Jerome and getting a grasp on the passage of time

It takes me a while to settle down after travelling. And I have been reading four books at the same time which adds to my distraction – Norstedt’s Swedish history 600-1350, David Kynaston’s City of London, David Kitchen’s “The political economy of Germany 1895-1914” and Kelly’s Jerome.

In the last few days, I’ve got a grip on myself and have finished the volume on Swedish history.

I read about Swedish history early on in my stay in Sweden but this was a long time ago now and I want to refresh my knowledge now that my grasp of the Swedish language and other things Swedish is so much better. Reading the first volume of the history series was a very satisfactory experience allowing me to view what I’d learnt about Uppsala, not least the mounds and the stories about St Erik, in a broader context.

My reading plans are always over-ambitious. It feels as if one ought to be able to relax a bit and enjoy life when coming up to 76. And while I do enjoy life, I also live with a nagging feeling of discontent because I don’t always or even often fulfil my plan. I am going to try to use time more efficiently by organising it better – a couple of days a week dedicated to serious projects (those focusing on the state of the world), a couple of days on more escapist pursuits (permissible when one is over 70, a silver bonus…), and a couple of days for commercial activity and household work and other banalities.

Not as a rigid iron law but as a general guide for the direction of travel to make better use of time by concentrating activities.

At the moment, in the run up for Hieronymus day (aka Jerome, the patron saint of translators), I’m spending time sorting my Hieronymus pictures (I have collected about 90 reproductions of art work). I was originally thinking of putting them up in a corner of my flat.  However, as I have pictures of Dorset churches from my Dorset church architecture project, introducing Jerome would give visitors the impression that they were entering the home of a devout Christian, which would sit very uneasily with my self-image. I’m also not at all keen on the numerous pictures of Jerome (Hieronymus) as a penitent or hermit in the desert. I find hermits unappealing and pathological – the self-torture and austere existence. I could live with the pictures of Jerome in his study in his (inaccurate) Cardinal’s kit beavering away with translation but not the pics where he is half-naked or equipped with a grubby off-white cloak with stone at the ready to beat his sinful breast.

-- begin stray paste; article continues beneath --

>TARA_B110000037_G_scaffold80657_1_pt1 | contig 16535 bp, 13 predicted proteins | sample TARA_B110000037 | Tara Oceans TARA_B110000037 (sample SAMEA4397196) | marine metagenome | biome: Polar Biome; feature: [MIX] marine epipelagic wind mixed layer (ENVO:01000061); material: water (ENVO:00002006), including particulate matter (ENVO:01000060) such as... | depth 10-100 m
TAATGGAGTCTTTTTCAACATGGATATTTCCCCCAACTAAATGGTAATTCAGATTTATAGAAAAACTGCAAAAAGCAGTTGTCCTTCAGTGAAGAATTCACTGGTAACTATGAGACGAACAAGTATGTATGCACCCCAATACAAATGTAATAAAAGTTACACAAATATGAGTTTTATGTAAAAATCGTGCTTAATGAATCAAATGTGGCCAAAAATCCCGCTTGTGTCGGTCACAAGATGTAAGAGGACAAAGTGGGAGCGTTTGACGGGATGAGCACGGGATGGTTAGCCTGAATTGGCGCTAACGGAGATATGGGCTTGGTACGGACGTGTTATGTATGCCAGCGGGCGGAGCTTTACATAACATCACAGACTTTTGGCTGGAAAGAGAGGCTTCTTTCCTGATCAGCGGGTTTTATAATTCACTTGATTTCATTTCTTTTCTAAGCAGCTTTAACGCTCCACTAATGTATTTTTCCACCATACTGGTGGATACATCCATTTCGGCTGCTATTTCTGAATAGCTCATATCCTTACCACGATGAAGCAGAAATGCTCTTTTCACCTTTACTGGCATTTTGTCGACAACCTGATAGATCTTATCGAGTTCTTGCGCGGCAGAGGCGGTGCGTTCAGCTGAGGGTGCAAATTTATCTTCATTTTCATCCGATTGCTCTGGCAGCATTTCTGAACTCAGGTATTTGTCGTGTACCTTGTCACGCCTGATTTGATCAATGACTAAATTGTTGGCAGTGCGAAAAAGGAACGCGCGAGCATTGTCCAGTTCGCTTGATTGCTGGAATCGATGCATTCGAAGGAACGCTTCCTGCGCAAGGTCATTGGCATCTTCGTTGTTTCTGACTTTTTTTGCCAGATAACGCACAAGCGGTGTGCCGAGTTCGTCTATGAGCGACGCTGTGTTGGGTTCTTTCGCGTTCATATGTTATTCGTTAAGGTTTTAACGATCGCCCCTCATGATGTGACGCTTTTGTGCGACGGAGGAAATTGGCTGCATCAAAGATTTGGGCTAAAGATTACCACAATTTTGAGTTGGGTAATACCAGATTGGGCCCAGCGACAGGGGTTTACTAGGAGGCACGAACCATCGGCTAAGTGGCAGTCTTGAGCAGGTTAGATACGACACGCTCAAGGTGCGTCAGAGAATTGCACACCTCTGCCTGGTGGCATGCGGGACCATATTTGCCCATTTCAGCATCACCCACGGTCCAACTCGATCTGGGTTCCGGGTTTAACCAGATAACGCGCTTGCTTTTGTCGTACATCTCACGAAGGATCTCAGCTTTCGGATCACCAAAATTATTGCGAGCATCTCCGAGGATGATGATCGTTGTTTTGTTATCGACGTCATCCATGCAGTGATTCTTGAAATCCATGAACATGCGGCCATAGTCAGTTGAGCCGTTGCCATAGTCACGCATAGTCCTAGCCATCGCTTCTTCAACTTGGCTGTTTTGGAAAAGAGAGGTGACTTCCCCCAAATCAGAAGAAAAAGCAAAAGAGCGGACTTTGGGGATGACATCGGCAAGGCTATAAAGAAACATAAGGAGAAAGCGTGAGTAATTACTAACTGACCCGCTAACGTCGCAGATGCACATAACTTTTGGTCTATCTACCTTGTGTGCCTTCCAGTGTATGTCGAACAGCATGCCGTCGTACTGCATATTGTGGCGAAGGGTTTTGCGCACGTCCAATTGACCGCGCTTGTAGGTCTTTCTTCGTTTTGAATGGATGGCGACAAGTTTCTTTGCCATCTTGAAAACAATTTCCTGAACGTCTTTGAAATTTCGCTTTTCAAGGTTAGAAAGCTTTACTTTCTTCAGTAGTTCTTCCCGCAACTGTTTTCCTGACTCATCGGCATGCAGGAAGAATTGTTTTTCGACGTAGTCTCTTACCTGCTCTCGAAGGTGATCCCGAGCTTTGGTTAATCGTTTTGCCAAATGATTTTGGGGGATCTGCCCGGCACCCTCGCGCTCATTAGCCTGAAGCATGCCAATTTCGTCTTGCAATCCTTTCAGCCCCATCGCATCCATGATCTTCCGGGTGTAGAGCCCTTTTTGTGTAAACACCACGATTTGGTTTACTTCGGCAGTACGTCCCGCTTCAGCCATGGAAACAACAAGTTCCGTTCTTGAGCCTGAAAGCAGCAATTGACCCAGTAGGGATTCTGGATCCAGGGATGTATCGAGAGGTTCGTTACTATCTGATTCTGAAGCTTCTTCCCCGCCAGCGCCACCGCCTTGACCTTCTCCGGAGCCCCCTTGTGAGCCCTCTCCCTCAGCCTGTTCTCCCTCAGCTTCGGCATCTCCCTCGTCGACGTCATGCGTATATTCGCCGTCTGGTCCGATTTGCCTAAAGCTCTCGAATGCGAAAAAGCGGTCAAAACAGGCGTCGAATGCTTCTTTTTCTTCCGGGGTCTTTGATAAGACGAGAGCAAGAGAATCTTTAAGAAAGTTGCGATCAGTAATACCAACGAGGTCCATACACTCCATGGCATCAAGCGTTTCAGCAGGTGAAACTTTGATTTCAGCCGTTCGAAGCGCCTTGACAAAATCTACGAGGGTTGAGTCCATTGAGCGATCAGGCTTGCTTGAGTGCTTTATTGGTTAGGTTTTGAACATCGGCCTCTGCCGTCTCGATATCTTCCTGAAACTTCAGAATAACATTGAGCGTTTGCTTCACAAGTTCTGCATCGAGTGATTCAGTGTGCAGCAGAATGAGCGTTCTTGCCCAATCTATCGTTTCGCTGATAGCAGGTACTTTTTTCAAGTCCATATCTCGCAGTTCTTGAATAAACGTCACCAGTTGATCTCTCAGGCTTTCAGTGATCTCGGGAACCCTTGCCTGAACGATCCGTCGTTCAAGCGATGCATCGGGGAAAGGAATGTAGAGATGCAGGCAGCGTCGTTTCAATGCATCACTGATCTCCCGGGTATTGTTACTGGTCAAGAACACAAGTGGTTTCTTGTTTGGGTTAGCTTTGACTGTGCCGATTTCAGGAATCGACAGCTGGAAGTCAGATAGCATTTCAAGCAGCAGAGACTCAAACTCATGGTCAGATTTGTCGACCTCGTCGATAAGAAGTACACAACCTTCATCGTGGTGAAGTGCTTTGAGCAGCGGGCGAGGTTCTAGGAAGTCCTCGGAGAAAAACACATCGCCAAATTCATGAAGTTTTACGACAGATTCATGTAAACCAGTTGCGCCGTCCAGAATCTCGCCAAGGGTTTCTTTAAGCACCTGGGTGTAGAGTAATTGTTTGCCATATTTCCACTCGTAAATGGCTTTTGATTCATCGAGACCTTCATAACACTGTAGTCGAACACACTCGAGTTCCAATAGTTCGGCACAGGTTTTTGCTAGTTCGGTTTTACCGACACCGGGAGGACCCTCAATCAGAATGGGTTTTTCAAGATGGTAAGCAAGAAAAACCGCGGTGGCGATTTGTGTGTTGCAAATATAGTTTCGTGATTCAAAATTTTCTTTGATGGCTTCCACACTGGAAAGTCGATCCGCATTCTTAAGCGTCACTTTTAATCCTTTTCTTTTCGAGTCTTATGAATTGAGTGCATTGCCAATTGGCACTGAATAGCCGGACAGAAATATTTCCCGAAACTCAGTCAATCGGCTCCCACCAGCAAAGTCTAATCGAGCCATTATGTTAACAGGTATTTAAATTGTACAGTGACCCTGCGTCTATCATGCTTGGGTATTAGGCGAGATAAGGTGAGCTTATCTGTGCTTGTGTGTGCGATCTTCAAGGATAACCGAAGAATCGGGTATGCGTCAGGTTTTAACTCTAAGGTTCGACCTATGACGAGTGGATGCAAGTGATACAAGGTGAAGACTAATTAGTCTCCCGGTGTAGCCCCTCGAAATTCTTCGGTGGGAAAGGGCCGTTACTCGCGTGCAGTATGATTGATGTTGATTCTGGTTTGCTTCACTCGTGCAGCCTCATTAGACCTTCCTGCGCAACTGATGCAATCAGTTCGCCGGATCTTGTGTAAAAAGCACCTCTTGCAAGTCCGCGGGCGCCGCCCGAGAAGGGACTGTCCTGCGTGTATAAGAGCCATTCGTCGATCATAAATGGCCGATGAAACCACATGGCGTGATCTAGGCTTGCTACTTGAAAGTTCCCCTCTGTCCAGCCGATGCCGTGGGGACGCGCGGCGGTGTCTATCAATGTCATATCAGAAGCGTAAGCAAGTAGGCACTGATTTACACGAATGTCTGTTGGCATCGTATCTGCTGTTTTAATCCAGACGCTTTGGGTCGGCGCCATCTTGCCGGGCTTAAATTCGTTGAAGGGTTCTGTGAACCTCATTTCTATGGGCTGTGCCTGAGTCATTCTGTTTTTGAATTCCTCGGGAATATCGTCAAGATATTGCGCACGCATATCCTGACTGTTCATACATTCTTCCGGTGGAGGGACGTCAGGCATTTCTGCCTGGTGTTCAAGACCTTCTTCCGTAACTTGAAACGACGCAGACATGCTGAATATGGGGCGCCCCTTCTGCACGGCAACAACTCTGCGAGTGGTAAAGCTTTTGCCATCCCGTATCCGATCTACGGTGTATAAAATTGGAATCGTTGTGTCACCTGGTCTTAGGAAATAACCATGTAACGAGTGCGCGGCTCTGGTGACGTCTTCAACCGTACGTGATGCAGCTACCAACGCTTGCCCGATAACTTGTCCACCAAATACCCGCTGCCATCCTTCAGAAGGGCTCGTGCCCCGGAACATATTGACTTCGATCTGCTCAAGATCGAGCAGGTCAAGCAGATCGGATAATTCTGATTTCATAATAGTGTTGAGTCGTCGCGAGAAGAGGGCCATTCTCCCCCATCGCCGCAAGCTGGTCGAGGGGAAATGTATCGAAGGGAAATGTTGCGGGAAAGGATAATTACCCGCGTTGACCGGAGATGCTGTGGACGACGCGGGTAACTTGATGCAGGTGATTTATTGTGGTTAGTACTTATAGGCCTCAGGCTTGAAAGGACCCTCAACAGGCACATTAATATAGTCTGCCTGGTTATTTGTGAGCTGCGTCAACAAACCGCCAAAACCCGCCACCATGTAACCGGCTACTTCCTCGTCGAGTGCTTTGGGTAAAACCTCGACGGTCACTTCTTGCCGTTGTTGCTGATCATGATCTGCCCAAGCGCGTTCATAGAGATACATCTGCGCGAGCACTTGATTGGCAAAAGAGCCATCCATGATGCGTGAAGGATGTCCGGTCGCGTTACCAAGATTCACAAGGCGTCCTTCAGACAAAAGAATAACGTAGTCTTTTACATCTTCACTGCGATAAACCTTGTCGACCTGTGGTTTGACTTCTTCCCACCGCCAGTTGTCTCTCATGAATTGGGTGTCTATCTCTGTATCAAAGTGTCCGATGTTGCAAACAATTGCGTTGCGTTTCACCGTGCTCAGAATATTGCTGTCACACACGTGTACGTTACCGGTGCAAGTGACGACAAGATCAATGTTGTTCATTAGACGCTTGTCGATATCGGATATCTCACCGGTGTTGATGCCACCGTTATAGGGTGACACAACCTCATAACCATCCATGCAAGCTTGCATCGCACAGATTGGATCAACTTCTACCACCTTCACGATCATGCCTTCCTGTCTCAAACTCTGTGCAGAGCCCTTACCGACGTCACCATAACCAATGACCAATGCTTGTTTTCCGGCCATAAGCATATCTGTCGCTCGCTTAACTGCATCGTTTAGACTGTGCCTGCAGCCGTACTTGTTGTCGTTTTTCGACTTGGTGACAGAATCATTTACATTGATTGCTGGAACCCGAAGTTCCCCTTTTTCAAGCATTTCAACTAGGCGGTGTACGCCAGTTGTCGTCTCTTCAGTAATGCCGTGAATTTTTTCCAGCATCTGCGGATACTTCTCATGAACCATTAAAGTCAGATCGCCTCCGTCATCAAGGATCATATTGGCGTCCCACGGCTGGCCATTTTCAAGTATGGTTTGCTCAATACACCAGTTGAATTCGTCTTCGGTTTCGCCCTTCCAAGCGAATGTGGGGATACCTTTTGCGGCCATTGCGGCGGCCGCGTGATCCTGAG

And the more you read about a subject the more complicated it gets. I read that Jerome’s library was destroyed by the Goths. If I’ve understood the text correctly that was at Stridon, Jerome’s birthplace (the location is disputed but it was in Italy at the time, on the border of the then Dalmatia, possibly in present-day Bosnia). But Jerome is supposed to have broken with his parents and spent most of his time elsewhere in Antioch, Constantinople and above all Rome. And he is also supposed to have had his library with him in his cave in the Syrian wilderness. Did he move his library around all the time like an early version of David Kendall? Or did he leave his classics behind in Stridon and have the new collection of Christian literature with him. Perhaps further reading will throw more light on this.

He wrote so much that we know quite a lot about him, even his thoughts about the clumsiness of direct translation and the need for paraphrases (complicated when the original text is supposed to be the word of God; my Swedish customers don’t go this far). But the patches that are dark are very dark as we are after all reading about events more about 1,700 years ago.

And as well as reading about him, it’s fascinating to study the development of paintings of him, his traditional attributes and the historical distortions (his supposed status as cardinal and pics of him, hob-nobbing with the Virgin Mary, for example).

Not to mention how the simple statement that he greatly improved the quality of the bible translation by going back to Hebrew rather than translating the OT from Greek becomes complicated when you start to look at what has been accepted as being part of the bible at different times and how he treated these various parts.  

The project easily becomes huge and I want to continue it but I need to set a ceiling on the amount of time I devote to it (as I do for my Dorset church architecture project).

Leave a Reply

Your email address will not be published. Required fields are marked *

This site uses Akismet to reduce spam. Learn how your comment data is processed.